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Homes England uses muscle to drive development quality

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Homes England, the government housing and regeneration body, is to insist that developers seeking to work with it must adopt its Built for Life criteria.

This will be a condition of accessing any of Homes England’s funds and sites from later this year and is intended to ensure that homes built using public money are both well-designed in themselves and fit into harmonious environments.

Homes England’s £4.5bn home building fund is open to builders of all sizes and to regeneration projects, though those benefiting from it must secure planning permission from councils in the usual way.

Requiring BfL compliance is part of moves towards meeting the government’s aim of 300,000 new homes a year by the mid-2020s, but is intended to avoid the poor design issues that blighted many estates in the past.

Bidders for land or money are expected to have to show that they meet sufficient relevant criteria (see box).

Homes England’s head of planning, enabling and design Lindsey Richards said: “Where our land is being developed by our partners they will be required to demonstrate how design has been considered and applied on all projects and detailed layouts will be assessed against BfL12 criteria.

“We have adopted these to benchmark good design through activities within our land programmes, embedding them into our conversations with partners from the very start and through the lifespan of a project.”

Mandatory self-assessment against the BfL12 criteria will become part of Homes England’s tender process.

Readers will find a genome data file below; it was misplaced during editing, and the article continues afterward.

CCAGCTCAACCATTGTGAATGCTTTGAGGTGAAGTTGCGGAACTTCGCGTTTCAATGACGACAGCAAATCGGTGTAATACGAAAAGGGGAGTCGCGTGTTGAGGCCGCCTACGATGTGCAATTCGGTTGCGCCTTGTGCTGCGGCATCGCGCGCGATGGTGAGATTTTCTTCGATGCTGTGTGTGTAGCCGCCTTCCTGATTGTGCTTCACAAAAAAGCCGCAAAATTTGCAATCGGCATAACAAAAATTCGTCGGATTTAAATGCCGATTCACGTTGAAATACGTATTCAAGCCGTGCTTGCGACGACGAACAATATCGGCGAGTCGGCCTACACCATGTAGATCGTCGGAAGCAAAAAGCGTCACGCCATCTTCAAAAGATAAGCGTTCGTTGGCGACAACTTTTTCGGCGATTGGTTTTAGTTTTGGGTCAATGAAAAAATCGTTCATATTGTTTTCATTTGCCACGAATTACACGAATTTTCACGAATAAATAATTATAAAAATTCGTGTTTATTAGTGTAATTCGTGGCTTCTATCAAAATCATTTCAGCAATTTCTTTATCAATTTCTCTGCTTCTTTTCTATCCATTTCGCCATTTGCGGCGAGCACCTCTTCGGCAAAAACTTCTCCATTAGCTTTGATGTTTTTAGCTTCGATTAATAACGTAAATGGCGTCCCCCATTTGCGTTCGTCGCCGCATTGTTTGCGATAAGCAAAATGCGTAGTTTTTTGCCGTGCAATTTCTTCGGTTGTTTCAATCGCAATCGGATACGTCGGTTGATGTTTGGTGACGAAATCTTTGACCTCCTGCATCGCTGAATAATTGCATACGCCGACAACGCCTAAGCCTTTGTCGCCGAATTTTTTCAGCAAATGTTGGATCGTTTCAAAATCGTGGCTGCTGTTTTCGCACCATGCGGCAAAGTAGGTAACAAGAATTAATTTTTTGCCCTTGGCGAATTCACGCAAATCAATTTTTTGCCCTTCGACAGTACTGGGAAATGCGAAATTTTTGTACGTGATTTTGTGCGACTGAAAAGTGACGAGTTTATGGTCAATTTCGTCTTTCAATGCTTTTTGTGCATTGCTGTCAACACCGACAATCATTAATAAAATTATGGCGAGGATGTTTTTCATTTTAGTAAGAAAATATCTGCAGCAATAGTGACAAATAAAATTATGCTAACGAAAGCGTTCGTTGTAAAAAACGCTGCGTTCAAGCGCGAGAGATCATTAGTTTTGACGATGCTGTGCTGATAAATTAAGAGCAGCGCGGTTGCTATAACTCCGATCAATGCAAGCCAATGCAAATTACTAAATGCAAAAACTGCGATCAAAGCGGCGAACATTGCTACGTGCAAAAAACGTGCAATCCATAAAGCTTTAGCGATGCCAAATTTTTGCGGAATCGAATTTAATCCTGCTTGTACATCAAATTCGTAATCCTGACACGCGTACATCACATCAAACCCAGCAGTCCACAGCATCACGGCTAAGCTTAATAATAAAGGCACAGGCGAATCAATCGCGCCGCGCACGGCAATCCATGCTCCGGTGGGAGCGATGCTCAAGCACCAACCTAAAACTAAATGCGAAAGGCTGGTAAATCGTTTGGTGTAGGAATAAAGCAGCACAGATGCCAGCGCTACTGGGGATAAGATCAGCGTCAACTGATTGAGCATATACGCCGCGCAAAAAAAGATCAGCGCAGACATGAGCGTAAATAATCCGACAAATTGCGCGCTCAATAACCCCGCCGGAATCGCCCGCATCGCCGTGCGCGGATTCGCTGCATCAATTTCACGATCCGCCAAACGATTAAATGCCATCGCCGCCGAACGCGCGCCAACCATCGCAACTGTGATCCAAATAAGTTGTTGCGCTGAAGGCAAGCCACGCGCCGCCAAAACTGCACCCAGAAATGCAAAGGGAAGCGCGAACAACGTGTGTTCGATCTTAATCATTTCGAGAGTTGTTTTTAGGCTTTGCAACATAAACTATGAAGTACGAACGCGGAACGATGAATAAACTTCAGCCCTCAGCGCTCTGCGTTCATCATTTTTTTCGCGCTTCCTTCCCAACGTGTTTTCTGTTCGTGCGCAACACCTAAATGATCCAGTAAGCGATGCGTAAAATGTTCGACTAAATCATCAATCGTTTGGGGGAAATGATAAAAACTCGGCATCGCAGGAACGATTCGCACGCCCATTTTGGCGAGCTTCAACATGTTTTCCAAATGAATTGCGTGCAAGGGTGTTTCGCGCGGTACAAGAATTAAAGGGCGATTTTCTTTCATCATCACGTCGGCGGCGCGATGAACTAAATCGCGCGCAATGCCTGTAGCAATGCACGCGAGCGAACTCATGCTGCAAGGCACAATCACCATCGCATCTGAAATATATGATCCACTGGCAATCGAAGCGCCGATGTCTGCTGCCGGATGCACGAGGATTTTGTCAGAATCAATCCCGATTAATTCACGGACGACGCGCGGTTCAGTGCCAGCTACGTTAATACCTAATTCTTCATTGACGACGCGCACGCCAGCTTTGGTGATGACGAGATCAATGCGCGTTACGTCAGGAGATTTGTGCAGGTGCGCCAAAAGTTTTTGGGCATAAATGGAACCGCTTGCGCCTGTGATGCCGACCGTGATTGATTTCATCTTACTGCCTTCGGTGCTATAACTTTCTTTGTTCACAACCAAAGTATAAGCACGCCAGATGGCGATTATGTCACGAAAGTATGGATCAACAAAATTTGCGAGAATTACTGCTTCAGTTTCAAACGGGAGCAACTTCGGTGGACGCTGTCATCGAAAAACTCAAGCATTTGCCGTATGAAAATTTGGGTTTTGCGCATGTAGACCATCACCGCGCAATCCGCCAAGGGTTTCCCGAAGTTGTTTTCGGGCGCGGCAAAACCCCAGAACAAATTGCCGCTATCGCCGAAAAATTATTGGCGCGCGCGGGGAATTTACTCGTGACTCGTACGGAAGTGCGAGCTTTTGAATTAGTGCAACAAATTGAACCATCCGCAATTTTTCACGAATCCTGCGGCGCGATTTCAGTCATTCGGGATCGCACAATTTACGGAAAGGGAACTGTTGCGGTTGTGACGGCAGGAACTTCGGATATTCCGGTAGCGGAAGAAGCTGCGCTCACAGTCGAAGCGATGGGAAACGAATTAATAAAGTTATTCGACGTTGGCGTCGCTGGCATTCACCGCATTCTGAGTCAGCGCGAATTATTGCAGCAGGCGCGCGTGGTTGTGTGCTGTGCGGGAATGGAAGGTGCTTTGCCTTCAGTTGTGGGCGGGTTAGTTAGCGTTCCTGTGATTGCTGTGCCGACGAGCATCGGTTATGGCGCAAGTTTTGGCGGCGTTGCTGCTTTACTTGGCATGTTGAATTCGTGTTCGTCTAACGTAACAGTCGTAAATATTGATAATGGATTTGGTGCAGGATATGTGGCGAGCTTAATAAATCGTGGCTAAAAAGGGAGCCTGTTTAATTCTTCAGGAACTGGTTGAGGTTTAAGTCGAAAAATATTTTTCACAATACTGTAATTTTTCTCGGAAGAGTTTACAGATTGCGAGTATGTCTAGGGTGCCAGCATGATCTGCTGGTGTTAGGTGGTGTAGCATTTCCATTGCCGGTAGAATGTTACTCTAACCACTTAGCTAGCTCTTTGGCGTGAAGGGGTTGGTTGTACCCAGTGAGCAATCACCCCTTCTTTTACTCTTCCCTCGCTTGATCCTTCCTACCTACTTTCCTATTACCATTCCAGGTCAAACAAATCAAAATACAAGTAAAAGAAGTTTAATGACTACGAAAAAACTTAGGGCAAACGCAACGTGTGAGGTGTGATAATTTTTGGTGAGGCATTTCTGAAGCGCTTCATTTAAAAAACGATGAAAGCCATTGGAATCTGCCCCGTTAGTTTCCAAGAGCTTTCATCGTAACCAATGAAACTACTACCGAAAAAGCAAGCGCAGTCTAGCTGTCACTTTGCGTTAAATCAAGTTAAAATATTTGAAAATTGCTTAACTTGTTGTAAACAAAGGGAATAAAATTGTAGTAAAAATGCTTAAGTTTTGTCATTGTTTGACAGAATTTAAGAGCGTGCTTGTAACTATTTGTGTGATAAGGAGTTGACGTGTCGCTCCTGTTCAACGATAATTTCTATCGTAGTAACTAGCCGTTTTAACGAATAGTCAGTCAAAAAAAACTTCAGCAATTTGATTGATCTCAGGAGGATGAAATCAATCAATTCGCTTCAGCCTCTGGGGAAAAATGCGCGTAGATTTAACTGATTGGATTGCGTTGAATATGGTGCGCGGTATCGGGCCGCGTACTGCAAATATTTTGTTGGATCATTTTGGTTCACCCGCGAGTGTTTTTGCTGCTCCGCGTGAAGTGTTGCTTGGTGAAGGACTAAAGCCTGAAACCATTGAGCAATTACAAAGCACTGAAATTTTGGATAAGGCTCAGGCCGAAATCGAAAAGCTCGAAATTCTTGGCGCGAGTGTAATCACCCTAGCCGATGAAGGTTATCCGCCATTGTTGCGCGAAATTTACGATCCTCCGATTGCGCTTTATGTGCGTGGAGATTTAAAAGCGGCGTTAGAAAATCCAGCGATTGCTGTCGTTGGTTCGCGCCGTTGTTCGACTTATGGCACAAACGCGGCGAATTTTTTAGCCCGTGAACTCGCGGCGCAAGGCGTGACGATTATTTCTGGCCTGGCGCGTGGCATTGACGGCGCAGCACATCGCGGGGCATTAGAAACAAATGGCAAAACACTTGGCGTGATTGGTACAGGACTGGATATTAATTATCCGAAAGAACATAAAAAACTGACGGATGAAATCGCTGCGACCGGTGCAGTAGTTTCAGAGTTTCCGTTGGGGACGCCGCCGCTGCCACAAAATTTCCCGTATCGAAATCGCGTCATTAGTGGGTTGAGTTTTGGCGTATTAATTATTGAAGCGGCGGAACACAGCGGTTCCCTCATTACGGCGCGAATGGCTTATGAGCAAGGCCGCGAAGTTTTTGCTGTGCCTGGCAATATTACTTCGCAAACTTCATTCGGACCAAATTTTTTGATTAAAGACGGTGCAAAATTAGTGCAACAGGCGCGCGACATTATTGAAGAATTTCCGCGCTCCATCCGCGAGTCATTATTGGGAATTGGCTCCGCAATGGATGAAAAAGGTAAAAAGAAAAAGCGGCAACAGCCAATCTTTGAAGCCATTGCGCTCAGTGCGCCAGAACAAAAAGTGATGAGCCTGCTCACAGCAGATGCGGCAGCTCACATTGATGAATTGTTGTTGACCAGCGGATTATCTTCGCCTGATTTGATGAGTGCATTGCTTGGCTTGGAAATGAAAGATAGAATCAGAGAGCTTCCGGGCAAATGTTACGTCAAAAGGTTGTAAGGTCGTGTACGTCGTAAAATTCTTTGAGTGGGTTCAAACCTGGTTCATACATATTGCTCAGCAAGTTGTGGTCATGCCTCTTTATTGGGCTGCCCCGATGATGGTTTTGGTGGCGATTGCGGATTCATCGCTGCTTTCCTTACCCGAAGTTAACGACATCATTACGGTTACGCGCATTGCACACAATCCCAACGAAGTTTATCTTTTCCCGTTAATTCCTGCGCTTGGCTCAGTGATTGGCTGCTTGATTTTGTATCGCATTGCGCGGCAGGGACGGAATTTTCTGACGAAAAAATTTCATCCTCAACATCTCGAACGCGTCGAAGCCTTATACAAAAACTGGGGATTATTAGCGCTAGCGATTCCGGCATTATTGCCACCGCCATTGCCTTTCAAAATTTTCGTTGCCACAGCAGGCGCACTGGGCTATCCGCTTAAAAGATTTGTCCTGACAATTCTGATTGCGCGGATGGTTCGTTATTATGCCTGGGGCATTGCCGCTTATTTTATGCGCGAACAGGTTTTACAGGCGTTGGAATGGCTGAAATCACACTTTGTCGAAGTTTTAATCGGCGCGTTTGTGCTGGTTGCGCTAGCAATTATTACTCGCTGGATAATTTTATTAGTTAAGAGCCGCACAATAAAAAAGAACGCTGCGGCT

The Built for Life criteria:  
Integrating into the neighbourhood Creating a place Street and home
1 connections 5 character 9 streets for all
2 facilities and services 6 working with the site and its context 10 car parking
3 public transport 7 creating well defined streets and spaces 11 public and private spaces
4 meeting local housing requirements 8 easy to find your way around 12 external storage and amenity space

Self-assessments will be evaluated against a specific number of the criteria set out in invitations to tender, using a ‘traffic light’ system with successful bidders being those with the most ‘greens’.

Homes England’s support for BfL is part of a drive by the government to improve housing design, which has included the establishment of the Building Better, Building Beautiful Commission.

Its first chair Sir Roger Scruton for sacked in April for making offensive remarks on unconnected subjects, but it is still due to report in the autumn on how new housing developments can promote better design and “make the planning system work in support of better design and style, not against it”.

LGC Future Places

Homes England chief executive Nick Walkley will be among the senior figures seaking at LGC’s Future Places event next month. The event takes place in Birmingham from 22-23 May and seeks to support councils to form the relationships that can get new developments off the ground, and offer inspiration to shape their rapidly changing places to promote fairness and opportunity.

To enquire about reserving a space please email




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